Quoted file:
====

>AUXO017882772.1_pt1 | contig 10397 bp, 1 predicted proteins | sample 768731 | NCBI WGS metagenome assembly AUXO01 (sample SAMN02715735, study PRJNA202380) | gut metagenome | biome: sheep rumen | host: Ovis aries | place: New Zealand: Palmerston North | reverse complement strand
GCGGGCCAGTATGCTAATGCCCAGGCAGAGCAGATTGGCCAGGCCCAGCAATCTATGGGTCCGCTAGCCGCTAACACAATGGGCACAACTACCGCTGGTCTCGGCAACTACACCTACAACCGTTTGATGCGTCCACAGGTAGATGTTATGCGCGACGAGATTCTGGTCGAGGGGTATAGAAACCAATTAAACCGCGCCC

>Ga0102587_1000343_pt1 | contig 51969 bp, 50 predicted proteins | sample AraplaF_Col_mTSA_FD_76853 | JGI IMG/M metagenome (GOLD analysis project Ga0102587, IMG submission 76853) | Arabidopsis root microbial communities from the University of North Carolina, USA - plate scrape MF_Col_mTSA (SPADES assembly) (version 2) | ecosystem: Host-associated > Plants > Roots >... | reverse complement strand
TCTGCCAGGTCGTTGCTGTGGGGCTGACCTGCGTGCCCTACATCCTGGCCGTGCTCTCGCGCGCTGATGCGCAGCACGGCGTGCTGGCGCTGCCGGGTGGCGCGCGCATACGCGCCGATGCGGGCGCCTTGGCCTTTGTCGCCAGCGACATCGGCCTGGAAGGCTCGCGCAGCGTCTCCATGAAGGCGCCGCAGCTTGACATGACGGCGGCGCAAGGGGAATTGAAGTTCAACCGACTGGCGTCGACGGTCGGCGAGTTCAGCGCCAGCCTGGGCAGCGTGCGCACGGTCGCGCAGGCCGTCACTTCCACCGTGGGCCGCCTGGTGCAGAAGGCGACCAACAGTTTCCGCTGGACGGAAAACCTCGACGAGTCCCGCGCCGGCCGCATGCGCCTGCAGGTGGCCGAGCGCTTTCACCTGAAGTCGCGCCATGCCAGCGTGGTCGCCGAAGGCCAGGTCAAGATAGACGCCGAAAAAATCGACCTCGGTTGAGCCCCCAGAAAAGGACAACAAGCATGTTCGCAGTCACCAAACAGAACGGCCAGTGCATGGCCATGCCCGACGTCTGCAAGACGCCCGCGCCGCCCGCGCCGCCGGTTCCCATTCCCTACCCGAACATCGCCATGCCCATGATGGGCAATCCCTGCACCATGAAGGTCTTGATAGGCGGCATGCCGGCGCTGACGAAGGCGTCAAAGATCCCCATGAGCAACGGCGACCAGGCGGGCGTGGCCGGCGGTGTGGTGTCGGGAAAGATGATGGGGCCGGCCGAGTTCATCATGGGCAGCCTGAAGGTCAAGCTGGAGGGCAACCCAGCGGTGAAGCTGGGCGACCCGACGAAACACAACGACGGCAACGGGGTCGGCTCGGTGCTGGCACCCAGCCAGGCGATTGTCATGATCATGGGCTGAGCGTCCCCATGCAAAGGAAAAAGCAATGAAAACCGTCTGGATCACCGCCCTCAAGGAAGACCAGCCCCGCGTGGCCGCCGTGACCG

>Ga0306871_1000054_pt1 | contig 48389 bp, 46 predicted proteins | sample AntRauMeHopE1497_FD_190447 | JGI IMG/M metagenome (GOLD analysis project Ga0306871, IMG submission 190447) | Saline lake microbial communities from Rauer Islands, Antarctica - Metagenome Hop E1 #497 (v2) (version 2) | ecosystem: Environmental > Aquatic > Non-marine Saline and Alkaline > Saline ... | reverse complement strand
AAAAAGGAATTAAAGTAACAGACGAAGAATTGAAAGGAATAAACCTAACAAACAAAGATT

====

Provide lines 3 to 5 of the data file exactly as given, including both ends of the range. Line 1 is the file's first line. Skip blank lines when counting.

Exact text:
>Ga0102587_1000343_pt1 | contig 51969 bp, 50 predicted proteins | sample AraplaF_Col_mTSA_FD_76853 | JGI IMG/M metagenome (GOLD analysis project Ga0102587, IMG submission 76853) | Arabidopsis root microbial communities from the University of North Carolina, USA - plate scrape MF_Col_mTSA (SPADES assembly) (version 2) | ecosystem: Host-associated > Plants > Roots >... | reverse complement strand
TCTGCCAGGTCGTTGCTGTGGGGCTGACCTGCGTGCCCTACATCCTGGCCGTGCTCTCGCGCGCTGATGCGCAGCACGGCGTGCTGGCGCTGCCGGGTGGCGCGCGCATACGCGCCGATGCGGGCGCCTTGGCCTTTGTCGCCAGCGACATCGGCCTGGAAGGCTCGCGCAGCGTCTCCATGAAGGCGCCGCAGCTTGACATGACGGCGGCGCAAGGGGAATTGAAGTTCAACCGACTGGCGTCGACGGTCGGCGAGTTCAGCGCCAGCCTGGGCAGCGTGCGCACGGTCGCGCAGGCCGTCACTTCCACCGTGGGCCGCCTGGTGCAGAAGGCGACCAACAGTTTCCGCTGGACGGAAAACCTCGACGAGTCCCGCGCCGGCCGCATGCGCCTGCAGGTGGCCGAGCGCTTTCACCTGAAGTCGCGCCATGCCAGCGTGGTCGCCGAAGGCCAGGTCAAGATAGACGCCGAAAAAATCGACCTCGGTTGAGCCCCCAGAAAAGGACAACAAGCATGTTCGCAGTCACCAAACAGAACGGCCAGTGCATGGCCATGCCCGACGTCTGCAAGACGCCCGCGCCGCCCGCGCCGCCGGTTCCCATTCCCTACCCGAACATCGCCATGCCCATGATGGGCAATCCCTGCACCATGAAGGTCTTGATAGGCGGCATGCCGGCGCTGACGAAGGCGTCAAAGATCCCCATGAGCAACGGCGACCAGGCGGGCGTGGCCGGCGGTGTGGTGTCGGGAAAGATGATGGGGCCGGCCGAGTTCATCATGGGCAGCCTGAAGGTCAAGCTGGAGGGCAACCCAGCGGTGAAGCTGGGCGACCCGACGAAACACAACGACGGCAACGGGGTCGGCTCGGTGCTGGCACCCAGCCAGGCGATTGTCATGATCATGGGCTGAGCGTCCCCATGCAAAGGAAAAAGCAATGAAAACCGTCTGGATCACCGCCCTCAAGGAAGACCAGCCCCGCGTGGCCGCCGTGACCG

>Ga0306871_1000054_pt1 | contig 48389 bp, 46 predicted proteins | sample AntRauMeHopE1497_FD_190447 | JGI IMG/M metagenome (GOLD analysis project Ga0306871, IMG submission 190447) | Saline lake microbial communities from Rauer Islands, Antarctica - Metagenome Hop E1 #497 (v2) (version 2) | ecosystem: Environmental > Aquatic > Non-marine Saline and Alkaline > Saline ... | reverse complement strand